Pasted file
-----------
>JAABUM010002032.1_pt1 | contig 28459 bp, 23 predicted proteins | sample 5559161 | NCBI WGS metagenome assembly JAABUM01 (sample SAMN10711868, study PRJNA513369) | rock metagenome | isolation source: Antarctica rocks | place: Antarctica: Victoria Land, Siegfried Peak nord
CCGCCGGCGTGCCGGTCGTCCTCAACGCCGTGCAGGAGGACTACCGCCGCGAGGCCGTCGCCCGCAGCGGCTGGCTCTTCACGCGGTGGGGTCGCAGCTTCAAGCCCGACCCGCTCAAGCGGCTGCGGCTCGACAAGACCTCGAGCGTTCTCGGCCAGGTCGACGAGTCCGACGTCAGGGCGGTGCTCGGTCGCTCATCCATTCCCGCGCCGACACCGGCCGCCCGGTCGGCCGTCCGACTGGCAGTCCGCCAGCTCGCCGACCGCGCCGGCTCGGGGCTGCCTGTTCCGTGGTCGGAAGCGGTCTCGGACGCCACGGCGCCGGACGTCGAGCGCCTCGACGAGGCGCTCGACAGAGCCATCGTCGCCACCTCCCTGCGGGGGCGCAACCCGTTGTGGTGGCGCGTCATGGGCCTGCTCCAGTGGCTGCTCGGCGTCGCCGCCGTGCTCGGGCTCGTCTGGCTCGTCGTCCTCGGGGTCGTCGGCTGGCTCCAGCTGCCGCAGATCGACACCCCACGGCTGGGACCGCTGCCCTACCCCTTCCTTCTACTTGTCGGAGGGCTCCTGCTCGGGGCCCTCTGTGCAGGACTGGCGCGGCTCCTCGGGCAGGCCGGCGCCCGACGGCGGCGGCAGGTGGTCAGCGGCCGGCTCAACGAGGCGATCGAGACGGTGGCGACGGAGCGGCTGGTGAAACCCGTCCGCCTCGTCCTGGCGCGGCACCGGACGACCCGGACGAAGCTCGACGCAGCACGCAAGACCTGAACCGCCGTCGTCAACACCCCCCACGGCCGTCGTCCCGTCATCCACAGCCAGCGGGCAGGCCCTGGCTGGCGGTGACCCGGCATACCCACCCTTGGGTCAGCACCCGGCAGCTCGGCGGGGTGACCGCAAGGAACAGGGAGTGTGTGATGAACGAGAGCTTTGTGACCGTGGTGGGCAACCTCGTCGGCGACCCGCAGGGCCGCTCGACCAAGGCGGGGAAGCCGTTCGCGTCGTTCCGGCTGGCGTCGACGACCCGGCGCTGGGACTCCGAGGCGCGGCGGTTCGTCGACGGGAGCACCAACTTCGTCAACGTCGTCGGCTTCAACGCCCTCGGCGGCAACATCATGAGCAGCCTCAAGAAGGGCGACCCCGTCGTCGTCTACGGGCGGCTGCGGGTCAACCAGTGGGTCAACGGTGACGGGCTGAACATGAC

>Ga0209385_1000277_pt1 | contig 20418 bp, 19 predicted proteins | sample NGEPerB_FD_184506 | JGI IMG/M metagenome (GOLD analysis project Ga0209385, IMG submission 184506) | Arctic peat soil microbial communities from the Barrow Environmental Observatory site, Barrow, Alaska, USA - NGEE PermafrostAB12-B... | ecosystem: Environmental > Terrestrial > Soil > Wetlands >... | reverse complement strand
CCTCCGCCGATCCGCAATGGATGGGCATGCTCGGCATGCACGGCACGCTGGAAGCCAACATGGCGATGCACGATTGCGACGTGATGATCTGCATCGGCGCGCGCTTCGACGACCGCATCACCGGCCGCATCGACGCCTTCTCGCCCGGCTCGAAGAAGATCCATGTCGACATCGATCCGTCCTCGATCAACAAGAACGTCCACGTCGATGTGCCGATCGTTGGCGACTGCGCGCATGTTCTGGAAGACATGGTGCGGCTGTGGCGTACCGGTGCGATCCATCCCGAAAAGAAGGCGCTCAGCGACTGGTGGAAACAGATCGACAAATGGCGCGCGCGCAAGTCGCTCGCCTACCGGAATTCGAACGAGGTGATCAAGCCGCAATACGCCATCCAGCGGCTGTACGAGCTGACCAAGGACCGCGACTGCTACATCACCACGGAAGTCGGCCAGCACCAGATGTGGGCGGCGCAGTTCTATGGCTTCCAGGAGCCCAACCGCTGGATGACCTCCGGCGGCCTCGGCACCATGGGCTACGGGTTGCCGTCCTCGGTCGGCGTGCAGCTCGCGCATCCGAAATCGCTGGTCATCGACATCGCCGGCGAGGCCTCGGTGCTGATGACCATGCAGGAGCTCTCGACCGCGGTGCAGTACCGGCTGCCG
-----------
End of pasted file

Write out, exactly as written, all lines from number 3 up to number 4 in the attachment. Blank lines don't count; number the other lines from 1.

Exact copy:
>Ga0209385_1000277_pt1 | contig 20418 bp, 19 predicted proteins | sample NGEPerB_FD_184506 | JGI IMG/M metagenome (GOLD analysis project Ga0209385, IMG submission 184506) | Arctic peat soil microbial communities from the Barrow Environmental Observatory site, Barrow, Alaska, USA - NGEE PermafrostAB12-B... | ecosystem: Environmental > Terrestrial > Soil > Wetlands >... | reverse complement strand
CCTCCGCCGATCCGCAATGGATGGGCATGCTCGGCATGCACGGCACGCTGGAAGCCAACATGGCGATGCACGATTGCGACGTGATGATCTGCATCGGCGCGCGCTTCGACGACCGCATCACCGGCCGCATCGACGCCTTCTCGCCCGGCTCGAAGAAGATCCATGTCGACATCGATCCGTCCTCGATCAACAAGAACGTCCACGTCGATGTGCCGATCGTTGGCGACTGCGCGCATGTTCTGGAAGACATGGTGCGGCTGTGGCGTACCGGTGCGATCCATCCCGAAAAGAAGGCGCTCAGCGACTGGTGGAAACAGATCGACAAATGGCGCGCGCGCAAGTCGCTCGCCTACCGGAATTCGAACGAGGTGATCAAGCCGCAATACGCCATCCAGCGGCTGTACGAGCTGACCAAGGACCGCGACTGCTACATCACCACGGAAGTCGGCCAGCACCAGATGTGGGCGGCGCAGTTCTATGGCTTCCAGGAGCCCAACCGCTGGATGACCTCCGGCGGCCTCGGCACCATGGGCTACGGGTTGCCGTCCTCGGTCGGCGTGCAGCTCGCGCATCCGAAATCGCTGGTCATCGACATCGCCGGCGAGGCCTCGGTGCTGATGACCATGCAGGAGCTCTCGACCGCGGTGCAGTACCGGCTGCCG